Bass Col­lec­tion ‘Betsy’ Guy Pratt Sig­na­ture Jazz £595

‘Betsy’ Guy Pratt Sig­na­ture

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‘Any­one in­ter­ested in some Bur­gundy Mist?’

A ver­i­ta­ble clas­sic with many sto­ries to tell has been mod­elled for this new Guy Pratt Sig­na­ture model. ‘Any­one in­ter­ested in some Bur­gundy Mist?’ asks Mike Brooks

Guy Pratt’s well-trav­elled 1964 Fender Jazz, re­ferred to as ‘Betsy’, was pre­vi­ously owned by John En­twistle of the Who and de­spite her vin­tage, value and gen­eral de­sir­abil­ity – Bur­gundy Mist was a very lim­ited colour – has cov­ered many miles on the road with Guy. There comes a time, how­ever, where tak­ing cer­tain basses away from home isn’t prac­ti­cal, so Barry Moor­house of the Bass Cen­tre sug­gested copy­ing Betsy as part of his Bass Col­lec­tion Bri­tish Bass Masters range, so that Guy will no longer need to take Betsy away from home.

As Mr Pratt says: “They’ve re­ally cap­tured the feel of the old girl, and it sounds great. There’s a re­ally nice punch and depth. I don’t like tak­ing Betsy on the road too much, so I’ve used two of these on tour now and in­tend to con­tinue do­ing so next year. It’s great that it’s so af­ford­able, too.”

Let’s plug in and play – and see if we agree...

Build Qual­ity

Hav­ing played the orig­i­nal Betsy back in 2013, what struck me was how playable the bass was and how it nat­u­rally res­onated, still with a mas­sive spring in its step. This new sig­na­ture copy cer­tainly catches the eye, re­splen­dent in pe­riod-cor­rect Bur­gundy Mist gloss fin­ish, match­ing head­stock, chrome hard­ware and white three-ply scratch­plate. All the usual Jazz char­ac­ter­is­tics and features have been lov­ingly repli­cated.

Wear and tear aside, the con­tour­ing at front and rear and the cut­aways – with ex­cel­lent ac­cess to the up­per re­gion of the 20-fret Ma­cas­sar ebony fin­ger­board – re­tain all the charm of the orig­i­nal, while the team have sen­si­bly opted to fit the bass with pas­sive EMG sin­gle-coil pick­ups, just as Guy did when he pur­chased the bass. The hard­ware is sim­ple and ef­fi­cient: the chrome ma­chine heads, bridge and con­trol plate set off the vin­tage vibe a treat and work as they should. A nice touch is the in­clu­sion of a vin­tage-cor­rect bridge with string-spac­ing op­tions.

The player-friendly neck di­men­sions have been re­tained: the neck pro­file and nut width are as slinky as you could ask for, and the satin neck fin­ish is the ic­ing on the cake. The tra­di­tional three­con­trol lay­out (vol­ume/vol­ume/tone) should be fa­mil­iar to most of you, and mother-of-pearl po­si­tion mark­ers adorn the front-fac­ing of the fin­ger­board, with white dots along the side. If you like your bass to look as a clas­sic Jazz should, the Betsy ticks all the boxes.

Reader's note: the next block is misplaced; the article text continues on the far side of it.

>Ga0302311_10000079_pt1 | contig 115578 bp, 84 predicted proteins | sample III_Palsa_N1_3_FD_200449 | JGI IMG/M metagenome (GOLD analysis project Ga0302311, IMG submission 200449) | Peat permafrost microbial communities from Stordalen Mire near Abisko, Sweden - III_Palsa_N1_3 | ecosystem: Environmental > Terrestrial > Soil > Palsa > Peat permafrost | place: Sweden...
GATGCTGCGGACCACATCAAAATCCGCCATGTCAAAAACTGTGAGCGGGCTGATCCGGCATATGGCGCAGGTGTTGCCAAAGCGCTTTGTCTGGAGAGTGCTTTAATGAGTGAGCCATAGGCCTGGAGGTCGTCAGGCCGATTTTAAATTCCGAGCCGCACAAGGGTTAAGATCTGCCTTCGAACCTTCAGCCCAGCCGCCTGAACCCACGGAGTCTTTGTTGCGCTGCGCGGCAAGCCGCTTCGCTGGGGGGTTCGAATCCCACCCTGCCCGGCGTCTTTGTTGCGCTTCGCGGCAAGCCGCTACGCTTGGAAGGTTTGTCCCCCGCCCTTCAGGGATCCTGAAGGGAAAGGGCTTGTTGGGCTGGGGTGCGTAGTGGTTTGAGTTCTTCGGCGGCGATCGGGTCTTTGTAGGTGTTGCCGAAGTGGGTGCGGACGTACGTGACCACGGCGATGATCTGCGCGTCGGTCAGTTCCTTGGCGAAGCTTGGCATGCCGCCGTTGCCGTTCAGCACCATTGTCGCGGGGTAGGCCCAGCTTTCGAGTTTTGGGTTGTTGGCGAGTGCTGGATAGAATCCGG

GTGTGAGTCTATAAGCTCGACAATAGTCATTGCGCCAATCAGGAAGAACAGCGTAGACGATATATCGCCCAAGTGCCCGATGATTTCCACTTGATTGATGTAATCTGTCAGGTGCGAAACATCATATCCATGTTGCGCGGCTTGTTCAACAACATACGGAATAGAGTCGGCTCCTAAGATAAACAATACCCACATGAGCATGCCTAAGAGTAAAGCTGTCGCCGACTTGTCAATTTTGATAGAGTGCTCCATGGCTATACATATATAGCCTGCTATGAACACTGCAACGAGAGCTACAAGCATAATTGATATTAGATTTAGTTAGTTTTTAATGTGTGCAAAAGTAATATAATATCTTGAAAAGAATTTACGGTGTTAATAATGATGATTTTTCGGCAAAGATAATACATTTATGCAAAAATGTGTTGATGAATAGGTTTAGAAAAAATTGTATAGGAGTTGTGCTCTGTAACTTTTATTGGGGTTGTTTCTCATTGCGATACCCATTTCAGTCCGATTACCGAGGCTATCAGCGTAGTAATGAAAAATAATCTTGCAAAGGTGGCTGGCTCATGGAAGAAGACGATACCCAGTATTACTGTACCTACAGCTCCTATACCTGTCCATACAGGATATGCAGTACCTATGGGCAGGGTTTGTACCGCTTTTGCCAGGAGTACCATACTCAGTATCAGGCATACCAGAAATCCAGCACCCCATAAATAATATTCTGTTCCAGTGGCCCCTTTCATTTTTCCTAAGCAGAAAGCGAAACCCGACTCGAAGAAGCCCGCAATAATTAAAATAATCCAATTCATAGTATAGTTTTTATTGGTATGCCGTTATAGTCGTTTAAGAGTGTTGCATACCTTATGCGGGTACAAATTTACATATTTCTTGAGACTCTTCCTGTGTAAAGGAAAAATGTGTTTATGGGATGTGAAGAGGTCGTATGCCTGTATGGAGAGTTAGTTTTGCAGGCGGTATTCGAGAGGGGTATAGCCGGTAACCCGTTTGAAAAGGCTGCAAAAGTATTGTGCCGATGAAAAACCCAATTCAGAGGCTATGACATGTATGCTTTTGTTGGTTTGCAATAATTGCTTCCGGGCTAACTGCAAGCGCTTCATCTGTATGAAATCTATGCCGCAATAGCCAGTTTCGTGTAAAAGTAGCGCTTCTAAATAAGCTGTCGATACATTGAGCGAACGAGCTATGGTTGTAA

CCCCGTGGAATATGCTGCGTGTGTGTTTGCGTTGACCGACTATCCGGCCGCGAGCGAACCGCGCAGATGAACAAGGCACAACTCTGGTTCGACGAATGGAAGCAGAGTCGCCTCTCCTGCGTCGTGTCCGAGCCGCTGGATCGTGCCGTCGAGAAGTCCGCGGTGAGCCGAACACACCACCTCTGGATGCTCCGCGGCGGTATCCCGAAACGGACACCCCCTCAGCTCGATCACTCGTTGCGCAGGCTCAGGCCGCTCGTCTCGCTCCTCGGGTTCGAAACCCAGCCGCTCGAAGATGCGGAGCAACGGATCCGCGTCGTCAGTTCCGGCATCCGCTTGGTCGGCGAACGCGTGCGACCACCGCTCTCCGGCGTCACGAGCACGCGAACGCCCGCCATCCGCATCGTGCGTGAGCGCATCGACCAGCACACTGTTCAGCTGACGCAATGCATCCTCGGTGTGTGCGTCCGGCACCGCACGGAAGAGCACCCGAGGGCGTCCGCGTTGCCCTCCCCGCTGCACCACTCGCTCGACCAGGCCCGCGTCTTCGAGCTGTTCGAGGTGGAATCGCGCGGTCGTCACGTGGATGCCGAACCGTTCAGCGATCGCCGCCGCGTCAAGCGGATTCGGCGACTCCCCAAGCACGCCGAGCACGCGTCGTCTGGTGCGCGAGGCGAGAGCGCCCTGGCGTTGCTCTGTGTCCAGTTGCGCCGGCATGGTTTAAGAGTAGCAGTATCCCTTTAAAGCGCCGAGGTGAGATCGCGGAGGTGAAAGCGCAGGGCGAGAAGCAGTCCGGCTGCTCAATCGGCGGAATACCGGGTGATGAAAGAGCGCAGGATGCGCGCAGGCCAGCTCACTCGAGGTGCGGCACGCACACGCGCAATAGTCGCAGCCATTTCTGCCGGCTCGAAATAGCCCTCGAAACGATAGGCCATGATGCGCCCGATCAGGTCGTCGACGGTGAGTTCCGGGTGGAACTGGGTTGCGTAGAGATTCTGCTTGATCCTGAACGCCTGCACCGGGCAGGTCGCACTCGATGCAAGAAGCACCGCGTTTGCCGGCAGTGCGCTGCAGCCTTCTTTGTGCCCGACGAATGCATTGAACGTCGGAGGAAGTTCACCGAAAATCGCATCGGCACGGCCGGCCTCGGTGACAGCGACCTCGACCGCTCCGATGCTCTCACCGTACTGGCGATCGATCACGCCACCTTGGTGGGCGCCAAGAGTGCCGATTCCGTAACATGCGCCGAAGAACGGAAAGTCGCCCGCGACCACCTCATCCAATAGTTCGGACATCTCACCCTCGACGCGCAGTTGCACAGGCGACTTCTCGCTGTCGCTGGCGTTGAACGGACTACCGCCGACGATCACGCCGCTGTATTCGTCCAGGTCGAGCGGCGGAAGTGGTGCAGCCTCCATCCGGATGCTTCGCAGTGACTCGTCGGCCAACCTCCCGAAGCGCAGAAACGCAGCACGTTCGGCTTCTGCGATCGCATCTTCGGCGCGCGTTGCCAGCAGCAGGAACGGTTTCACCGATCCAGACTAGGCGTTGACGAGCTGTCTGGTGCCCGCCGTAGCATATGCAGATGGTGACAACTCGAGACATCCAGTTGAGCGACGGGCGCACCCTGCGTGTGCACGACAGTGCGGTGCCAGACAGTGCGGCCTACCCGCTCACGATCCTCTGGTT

Sounds And Playa­bil­ity

Betsy has a stand­out tonal char­ac­ter and this model re­tains much of that. The bass­wood body (alder was tri­alled but was heav­ier with no tonal im­prove­ment over bass­wood) and maple neck are aided by the ebony fin­ger­board which gives the notes in­creased def­i­ni­tion due to the hard­ness of the tim­ber. Playing the bass acous­ti­cally, the whole length of the neck has a nat­u­ral bounce and bite, while re­tain­ing the nat­u­ral woody char­ac­ter­is­tics of a Jazz.

Plug­ging in, those fa­mil­iar sin­gle-coil tones jump out at you: check­ing each pickup in­di­vid­u­ally, the EMG units re­ally de­liver the goods. Thank­fully, the D and G strings don’t sound clin­i­cal, but match the warmth of the E and A strings, and con­sid­er­ing this is a pas­sive bass, the tonal de­liv­ery is sub­stan­tial. There is clar­ity, matched with a solid, pow­er­ful re­sponse, es­pe­cially in the low-mid regis­ter. All three con­trols work across the whole turn, as op­posed to the all-too-fa­mil­iar on-off re­sponse which we some­times see.

Both pick­ups pro­vide a re­spon­sive dis­play and in a band mix, this bass doesn’t dis­ap­point, bub­bling along nicely with­out sound­ing woolly or indis­tinct. In terms of playa­bil­ity, the 19mm string spac­ing at the bridge is in­stantly fa­mil­iar, while the neck di­men­sions make you feel very much at home. There is some mi­nor head­stock bias, but the bass sits per­fectly on a strap.

Con­clu­sion

This bass is an ab­so­lute joy to play – I can’t rec­om­mend it highly enough. It’s solidly con­structed, with a cool fin­ish, playa­bil­ity and com­fort by the bucketload, and a tonal per­for­mance that out-boxes many a bass at dou­ble the price. The Bass Cen­tre have a win­ner on their hands – check out Betsy’s sib­ling as soon as pos­si­ble.

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